Usage Notes

When To Use 'Specious' vs. 'Spurious'

Yes, there is a difference

Sometimes when you're struggling to remember the correct usage of two similar sounding words, the use of a mnemonic device can make it easier. In other cases, the history of the words themselves may help us differentiate between them. Such is the case with specious and spurious.

Photo: maiteali

'Specious' indicates a superficial or deceptive attractiveness. Our reasons for using this dog picture to illustrate a usage question, however, are completely 'spurious.' That is to say, illegitimate.

These words have a number of obvious similarities: they begin with sp and end with ious, and each one of them contains "deceptive" or "deceitful" in its definition. Yet they are by no means synonymous.

Specious got its start in English with a meaning that is much different than the one it has today. The word's first meaning was "presenting a pleasing appearance" or "pleasing in form or look."

That is to saye he was more specyous & fayrer of shape than all the chylderin of men.
—Anon., Gesta Romanorum, 1510

The word soon took on additional meanings, and began to be employed to mean not only "pleasing in appearance," but "showy" as well.

Cover this all about with Glasses; where the Glasses joyn, there put Pearls, Precious-stones, specious Flowers, divers colour'd Birds.
—Giambattista della Porta, Natural Magick, 1658

Following the broadened use of "showy," specious also began to be used to indicate superficial or deceptive attractiveness. This sense was applied to both physical things, such as beauty, and non-corporal subjects, such as arguments or reasonings.

For, Job purgeth himself of this, as an evil to which he had strong tentations, if grace had not restrained him, considering that it was generally in practice in the Countries about, and that the splendour of these Luminaries, and the light and influences that come from them, were specious reasons to plead for religious respects to be paid to them.
—George Hutcheson, An Exposition of the Book of Job, 1669

While specious has gone from having a fairly agreeable sense to taking on a not-so-agreeable one, spurious has pretty much always had an unfortunate meaning (in English, at least). It comes from the Latin word spurius, which at certain points in ancient Rome had the meaning of "illegitimate birth," and was even used as a name for people who fit this description (by which we mean it was used as a first name for people who would otherwise be referred to as "Bastard"). When spurious came into use in our language it was used to mean illegitimate in both the "born to unmarried parents" and in the "irregular" senses.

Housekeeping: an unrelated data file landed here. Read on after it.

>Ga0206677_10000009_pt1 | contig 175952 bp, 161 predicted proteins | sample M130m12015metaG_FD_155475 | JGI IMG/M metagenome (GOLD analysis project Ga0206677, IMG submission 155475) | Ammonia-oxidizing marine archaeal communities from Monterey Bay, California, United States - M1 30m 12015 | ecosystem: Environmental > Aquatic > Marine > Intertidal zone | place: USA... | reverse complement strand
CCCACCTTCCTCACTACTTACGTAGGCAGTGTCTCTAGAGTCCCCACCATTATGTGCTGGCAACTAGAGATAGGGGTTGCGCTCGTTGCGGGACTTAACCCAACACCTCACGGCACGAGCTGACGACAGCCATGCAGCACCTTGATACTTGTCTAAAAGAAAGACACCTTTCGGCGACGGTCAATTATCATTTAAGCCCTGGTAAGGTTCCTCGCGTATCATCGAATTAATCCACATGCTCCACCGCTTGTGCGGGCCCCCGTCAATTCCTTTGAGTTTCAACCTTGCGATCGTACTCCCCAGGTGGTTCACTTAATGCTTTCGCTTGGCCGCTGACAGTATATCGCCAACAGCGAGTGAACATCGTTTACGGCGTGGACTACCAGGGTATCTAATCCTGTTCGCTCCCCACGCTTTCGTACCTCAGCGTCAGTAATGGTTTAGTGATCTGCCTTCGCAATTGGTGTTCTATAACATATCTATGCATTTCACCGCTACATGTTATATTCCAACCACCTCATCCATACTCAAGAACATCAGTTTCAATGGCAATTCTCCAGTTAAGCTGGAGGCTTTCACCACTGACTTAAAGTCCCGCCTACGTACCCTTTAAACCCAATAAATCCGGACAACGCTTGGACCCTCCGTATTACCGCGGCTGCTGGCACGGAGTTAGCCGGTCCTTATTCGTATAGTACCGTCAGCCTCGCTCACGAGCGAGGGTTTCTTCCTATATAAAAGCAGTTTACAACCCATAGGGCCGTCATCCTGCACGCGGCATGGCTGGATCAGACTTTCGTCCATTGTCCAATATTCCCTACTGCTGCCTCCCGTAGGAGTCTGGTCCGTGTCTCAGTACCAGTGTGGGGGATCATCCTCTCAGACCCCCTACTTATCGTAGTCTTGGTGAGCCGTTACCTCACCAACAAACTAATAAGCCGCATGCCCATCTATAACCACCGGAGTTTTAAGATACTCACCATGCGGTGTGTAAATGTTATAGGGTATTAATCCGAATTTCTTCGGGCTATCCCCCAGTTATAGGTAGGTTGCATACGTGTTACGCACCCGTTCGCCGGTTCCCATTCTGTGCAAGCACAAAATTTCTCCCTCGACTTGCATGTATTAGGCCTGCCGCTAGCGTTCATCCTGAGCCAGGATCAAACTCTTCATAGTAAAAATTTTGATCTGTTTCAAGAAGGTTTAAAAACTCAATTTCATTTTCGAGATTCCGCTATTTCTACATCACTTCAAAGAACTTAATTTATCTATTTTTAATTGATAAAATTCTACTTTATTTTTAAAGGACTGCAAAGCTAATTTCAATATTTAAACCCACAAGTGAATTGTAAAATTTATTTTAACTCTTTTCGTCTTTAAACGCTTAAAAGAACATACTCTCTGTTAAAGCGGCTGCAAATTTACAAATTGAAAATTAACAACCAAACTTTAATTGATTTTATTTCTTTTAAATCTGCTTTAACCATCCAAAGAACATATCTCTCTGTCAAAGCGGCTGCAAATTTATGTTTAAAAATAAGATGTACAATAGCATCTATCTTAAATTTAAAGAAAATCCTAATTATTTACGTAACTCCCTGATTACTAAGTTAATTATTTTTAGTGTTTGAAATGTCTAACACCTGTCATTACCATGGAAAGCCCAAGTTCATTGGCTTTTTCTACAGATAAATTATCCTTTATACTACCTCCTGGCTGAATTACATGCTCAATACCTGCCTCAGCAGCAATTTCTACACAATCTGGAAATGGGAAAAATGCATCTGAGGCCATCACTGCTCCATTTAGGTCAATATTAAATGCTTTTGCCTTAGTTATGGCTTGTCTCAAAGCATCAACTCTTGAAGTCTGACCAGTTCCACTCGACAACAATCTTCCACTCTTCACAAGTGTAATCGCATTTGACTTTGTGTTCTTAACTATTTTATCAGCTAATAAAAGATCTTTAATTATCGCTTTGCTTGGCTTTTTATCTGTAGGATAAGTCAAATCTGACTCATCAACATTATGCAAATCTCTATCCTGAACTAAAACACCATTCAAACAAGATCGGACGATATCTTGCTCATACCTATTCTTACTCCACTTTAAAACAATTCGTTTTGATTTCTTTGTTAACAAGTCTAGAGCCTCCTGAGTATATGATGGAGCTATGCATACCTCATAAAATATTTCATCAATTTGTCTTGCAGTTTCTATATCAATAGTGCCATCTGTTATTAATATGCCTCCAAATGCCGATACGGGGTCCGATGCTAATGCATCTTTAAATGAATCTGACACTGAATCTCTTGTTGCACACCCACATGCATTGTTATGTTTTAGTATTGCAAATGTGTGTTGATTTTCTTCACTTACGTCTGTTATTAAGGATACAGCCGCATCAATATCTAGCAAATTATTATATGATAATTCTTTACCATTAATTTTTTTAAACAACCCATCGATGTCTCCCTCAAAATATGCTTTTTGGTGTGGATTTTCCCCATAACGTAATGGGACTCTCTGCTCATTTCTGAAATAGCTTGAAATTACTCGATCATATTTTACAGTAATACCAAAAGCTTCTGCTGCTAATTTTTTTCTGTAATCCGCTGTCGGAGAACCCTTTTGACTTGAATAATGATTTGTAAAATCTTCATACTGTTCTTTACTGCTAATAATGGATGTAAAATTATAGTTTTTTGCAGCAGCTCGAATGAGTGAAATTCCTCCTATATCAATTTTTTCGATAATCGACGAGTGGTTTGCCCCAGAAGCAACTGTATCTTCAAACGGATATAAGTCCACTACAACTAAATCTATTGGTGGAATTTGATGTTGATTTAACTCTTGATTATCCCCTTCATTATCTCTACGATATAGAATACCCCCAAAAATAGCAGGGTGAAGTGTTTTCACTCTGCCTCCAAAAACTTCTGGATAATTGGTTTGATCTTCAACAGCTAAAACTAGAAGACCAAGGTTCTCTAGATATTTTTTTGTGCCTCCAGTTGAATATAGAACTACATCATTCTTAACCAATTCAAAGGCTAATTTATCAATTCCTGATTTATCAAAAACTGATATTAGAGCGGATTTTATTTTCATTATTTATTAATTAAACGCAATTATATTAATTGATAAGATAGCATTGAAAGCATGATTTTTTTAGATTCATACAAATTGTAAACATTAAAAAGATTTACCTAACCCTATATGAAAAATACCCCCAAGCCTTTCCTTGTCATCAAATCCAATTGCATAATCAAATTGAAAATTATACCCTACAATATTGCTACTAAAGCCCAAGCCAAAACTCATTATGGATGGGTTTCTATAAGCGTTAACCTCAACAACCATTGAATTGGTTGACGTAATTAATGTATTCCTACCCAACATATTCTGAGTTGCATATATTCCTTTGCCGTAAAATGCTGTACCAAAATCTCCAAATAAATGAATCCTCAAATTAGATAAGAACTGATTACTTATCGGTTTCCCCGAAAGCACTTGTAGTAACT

....that lyke a bastarde or spurious vilipendeth the name of his natiue countrey, estemynge exile a small matter, & lyke a glotten reposinge his felici tie in the stinkynge and bestly voluptuousnes of the body, and the vile pleasours of ye same, yeldinge his industrye to satisfye concupiscence....
—Edward Walshe, The Office and Duety in Fightyng for our Countrey, 1545

So given that both specious and spurious are today often used to describe things which have an appearance that is deceptive or misleading, what are the differences between them? While we might use either word to modify argument, a spurious argument would be based on an illegitimate set of reasons, and a specious argument would be one that has an attractive appearance but is less plausible than it initially appears. Both kinds of arguments should be avoided. And of course, an argument about the correct usage of a word could never be either.


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